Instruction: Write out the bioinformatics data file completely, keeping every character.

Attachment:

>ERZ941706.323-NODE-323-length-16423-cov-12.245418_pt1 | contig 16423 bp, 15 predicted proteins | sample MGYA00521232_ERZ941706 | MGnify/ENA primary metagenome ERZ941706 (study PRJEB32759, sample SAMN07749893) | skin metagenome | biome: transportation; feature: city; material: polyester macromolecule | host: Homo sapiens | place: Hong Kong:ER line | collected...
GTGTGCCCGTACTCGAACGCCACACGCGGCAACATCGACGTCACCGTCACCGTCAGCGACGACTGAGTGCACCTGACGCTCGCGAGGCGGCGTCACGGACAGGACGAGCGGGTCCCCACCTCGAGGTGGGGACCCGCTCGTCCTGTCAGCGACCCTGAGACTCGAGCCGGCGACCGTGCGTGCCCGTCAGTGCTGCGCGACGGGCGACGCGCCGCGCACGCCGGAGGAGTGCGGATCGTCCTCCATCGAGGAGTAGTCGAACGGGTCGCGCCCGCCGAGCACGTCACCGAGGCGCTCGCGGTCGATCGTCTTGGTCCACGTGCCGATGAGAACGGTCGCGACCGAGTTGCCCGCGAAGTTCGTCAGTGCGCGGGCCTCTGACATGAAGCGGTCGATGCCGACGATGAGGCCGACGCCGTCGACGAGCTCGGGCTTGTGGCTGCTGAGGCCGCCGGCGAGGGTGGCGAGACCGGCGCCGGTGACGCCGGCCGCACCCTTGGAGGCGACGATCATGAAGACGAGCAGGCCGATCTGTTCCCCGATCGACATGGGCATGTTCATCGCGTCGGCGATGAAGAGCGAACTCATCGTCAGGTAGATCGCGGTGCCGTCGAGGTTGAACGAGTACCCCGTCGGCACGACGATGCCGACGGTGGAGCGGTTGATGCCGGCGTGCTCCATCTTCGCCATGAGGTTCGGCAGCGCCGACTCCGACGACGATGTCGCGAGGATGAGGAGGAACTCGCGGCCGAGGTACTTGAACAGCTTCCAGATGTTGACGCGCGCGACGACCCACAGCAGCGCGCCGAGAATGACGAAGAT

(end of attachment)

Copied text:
>ERZ941706.323-NODE-323-length-16423-cov-12.245418_pt1 | contig 16423 bp, 15 predicted proteins | sample MGYA00521232_ERZ941706 | MGnify/ENA primary metagenome ERZ941706 (study PRJEB32759, sample SAMN07749893) | skin metagenome | biome: transportation; feature: city; material: polyester macromolecule | host: Homo sapiens | place: Hong Kong:ER line | collected...
GTGTGCCCGTACTCGAACGCCACACGCGGCAACATCGACGTCACCGTCACCGTCAGCGACGACTGAGTGCACCTGACGCTCGCGAGGCGGCGTCACGGACAGGACGAGCGGGTCCCCACCTCGAGGTGGGGACCCGCTCGTCCTGTCAGCGACCCTGAGACTCGAGCCGGCGACCGTGCGTGCCCGTCAGTGCTGCGCGACGGGCGACGCGCCGCGCACGCCGGAGGAGTGCGGATCGTCCTCCATCGAGGAGTAGTCGAACGGGTCGCGCCCGCCGAGCACGTCACCGAGGCGCTCGCGGTCGATCGTCTTGGTCCACGTGCCGATGAGAACGGTCGCGACCGAGTTGCCCGCGAAGTTCGTCAGTGCGCGGGCCTCTGACATGAAGCGGTCGATGCCGACGATGAGGCCGACGCCGTCGACGAGCTCGGGCTTGTGGCTGCTGAGGCCGCCGGCGAGGGTGGCGAGACCGGCGCCGGTGACGCCGGCCGCACCCTTGGAGGCGACGATCATGAAGACGAGCAGGCCGATCTGTTCCCCGATCGACATGGGCATGTTCATCGCGTCGGCGATGAAGAGCGAACTCATCGTCAGGTAGATCGCGGTGCCGTCGAGGTTGAACGAGTACCCCGTCGGCACGACGATGCCGACGGTGGAGCGGTTGATGCCGGCGTGCTCCATCTTCGCCATGAGGTTCGGCAGCGCCGACTCCGACGACGATGTCGCGAGGATGAGGAGGAACTCGCGGCCGAGGTACTTGAACAGCTTCCAGATGTTGACGCGCGCGACGACCCACAGCAGCGCGCCGAGAATGACGAAGAT